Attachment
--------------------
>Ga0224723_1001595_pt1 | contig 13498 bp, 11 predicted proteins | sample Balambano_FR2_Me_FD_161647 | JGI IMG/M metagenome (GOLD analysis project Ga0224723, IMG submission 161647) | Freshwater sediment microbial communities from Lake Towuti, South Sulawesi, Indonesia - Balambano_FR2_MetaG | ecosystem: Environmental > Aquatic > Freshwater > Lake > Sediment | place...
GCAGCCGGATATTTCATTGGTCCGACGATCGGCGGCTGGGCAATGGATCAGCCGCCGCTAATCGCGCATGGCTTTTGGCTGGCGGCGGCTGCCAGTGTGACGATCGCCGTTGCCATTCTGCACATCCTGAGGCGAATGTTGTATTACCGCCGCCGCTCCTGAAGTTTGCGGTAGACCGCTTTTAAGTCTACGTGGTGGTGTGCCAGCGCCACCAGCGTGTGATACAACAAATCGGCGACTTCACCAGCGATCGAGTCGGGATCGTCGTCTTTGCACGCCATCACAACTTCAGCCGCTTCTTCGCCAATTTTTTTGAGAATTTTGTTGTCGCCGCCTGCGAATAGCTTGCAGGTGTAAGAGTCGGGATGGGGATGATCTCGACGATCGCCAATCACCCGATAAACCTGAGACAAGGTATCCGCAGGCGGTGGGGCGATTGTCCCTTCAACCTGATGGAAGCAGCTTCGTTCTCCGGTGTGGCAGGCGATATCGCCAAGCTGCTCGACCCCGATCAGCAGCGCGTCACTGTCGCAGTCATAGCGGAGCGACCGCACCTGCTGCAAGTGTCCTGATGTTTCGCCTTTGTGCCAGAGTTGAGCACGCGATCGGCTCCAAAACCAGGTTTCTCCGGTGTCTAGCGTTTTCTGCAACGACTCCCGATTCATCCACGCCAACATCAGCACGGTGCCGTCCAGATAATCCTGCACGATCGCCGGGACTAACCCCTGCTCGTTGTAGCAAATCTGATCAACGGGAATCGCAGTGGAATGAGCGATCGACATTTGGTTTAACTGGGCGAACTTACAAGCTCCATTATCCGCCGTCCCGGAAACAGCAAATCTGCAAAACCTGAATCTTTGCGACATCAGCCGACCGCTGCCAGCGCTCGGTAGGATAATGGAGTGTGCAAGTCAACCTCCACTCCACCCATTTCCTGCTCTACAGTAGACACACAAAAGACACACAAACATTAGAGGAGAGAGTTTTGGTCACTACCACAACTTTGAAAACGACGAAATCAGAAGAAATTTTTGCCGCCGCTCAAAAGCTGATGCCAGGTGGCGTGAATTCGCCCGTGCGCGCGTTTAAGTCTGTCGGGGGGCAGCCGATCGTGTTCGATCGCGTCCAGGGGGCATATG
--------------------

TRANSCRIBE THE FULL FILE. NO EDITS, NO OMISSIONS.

>Ga0224723_1001595_pt1 | contig 13498 bp, 11 predicted proteins | sample Balambano_FR2_Me_FD_161647 | JGI IMG/M metagenome (GOLD analysis project Ga0224723, IMG submission 161647) | Freshwater sediment microbial communities from Lake Towuti, South Sulawesi, Indonesia - Balambano_FR2_MetaG | ecosystem: Environmental > Aquatic > Freshwater > Lake > Sediment | place...
GCAGCCGGATATTTCATTGGTCCGACGATCGGCGGCTGGGCAATGGATCAGCCGCCGCTAATCGCGCATGGCTTTTGGCTGGCGGCGGCTGCCAGTGTGACGATCGCCGTTGCCATTCTGCACATCCTGAGGCGAATGTTGTATTACCGCCGCCGCTCCTGAAGTTTGCGGTAGACCGCTTTTAAGTCTACGTGGTGGTGTGCCAGCGCCACCAGCGTGTGATACAACAAATCGGCGACTTCACCAGCGATCGAGTCGGGATCGTCGTCTTTGCACGCCATCACAACTTCAGCCGCTTCTTCGCCAATTTTTTTGAGAATTTTGTTGTCGCCGCCTGCGAATAGCTTGCAGGTGTAAGAGTCGGGATGGGGATGATCTCGACGATCGCCAATCACCCGATAAACCTGAGACAAGGTATCCGCAGGCGGTGGGGCGATTGTCCCTTCAACCTGATGGAAGCAGCTTCGTTCTCCGGTGTGGCAGGCGATATCGCCAAGCTGCTCGACCCCGATCAGCAGCGCGTCACTGTCGCAGTCATAGCGGAGCGACCGCACCTGCTGCAAGTGTCCTGATGTTTCGCCTTTGTGCCAGAGTTGAGCACGCGATCGGCTCCAAAACCAGGTTTCTCCGGTGTCTAGCGTTTTCTGCAACGACTCCCGATTCATCCACGCCAACATCAGCACGGTGCCGTCCAGATAATCCTGCACGATCGCCGGGACTAACCCCTGCTCGTTGTAGCAAATCTGATCAACGGGAATCGCAGTGGAATGAGCGATCGACATTTGGTTTAACTGGGCGAACTTACAAGCTCCATTATCCGCCGTCCCGGAAACAGCAAATCTGCAAAACCTGAATCTTTGCGACATCAGCCGACCGCTGCCAGCGCTCGGTAGGATAATGGAGTGTGCAAGTCAACCTCCACTCCACCCATTTCCTGCTCTACAGTAGACACACAAAAGACACACAAACATTAGAGGAGAGAGTTTTGGTCACTACCACAACTTTGAAAACGACGAAATCAGAAGAAATTTTTGCCGCCGCTCAAAAGCTGATGCCAGGTGGCGTGAATTCGCCCGTGCGCGCGTTTAAGTCTGTCGGGGGGCAGCCGATCGTGTTCGATCGCGTCCAGGGGGCATATG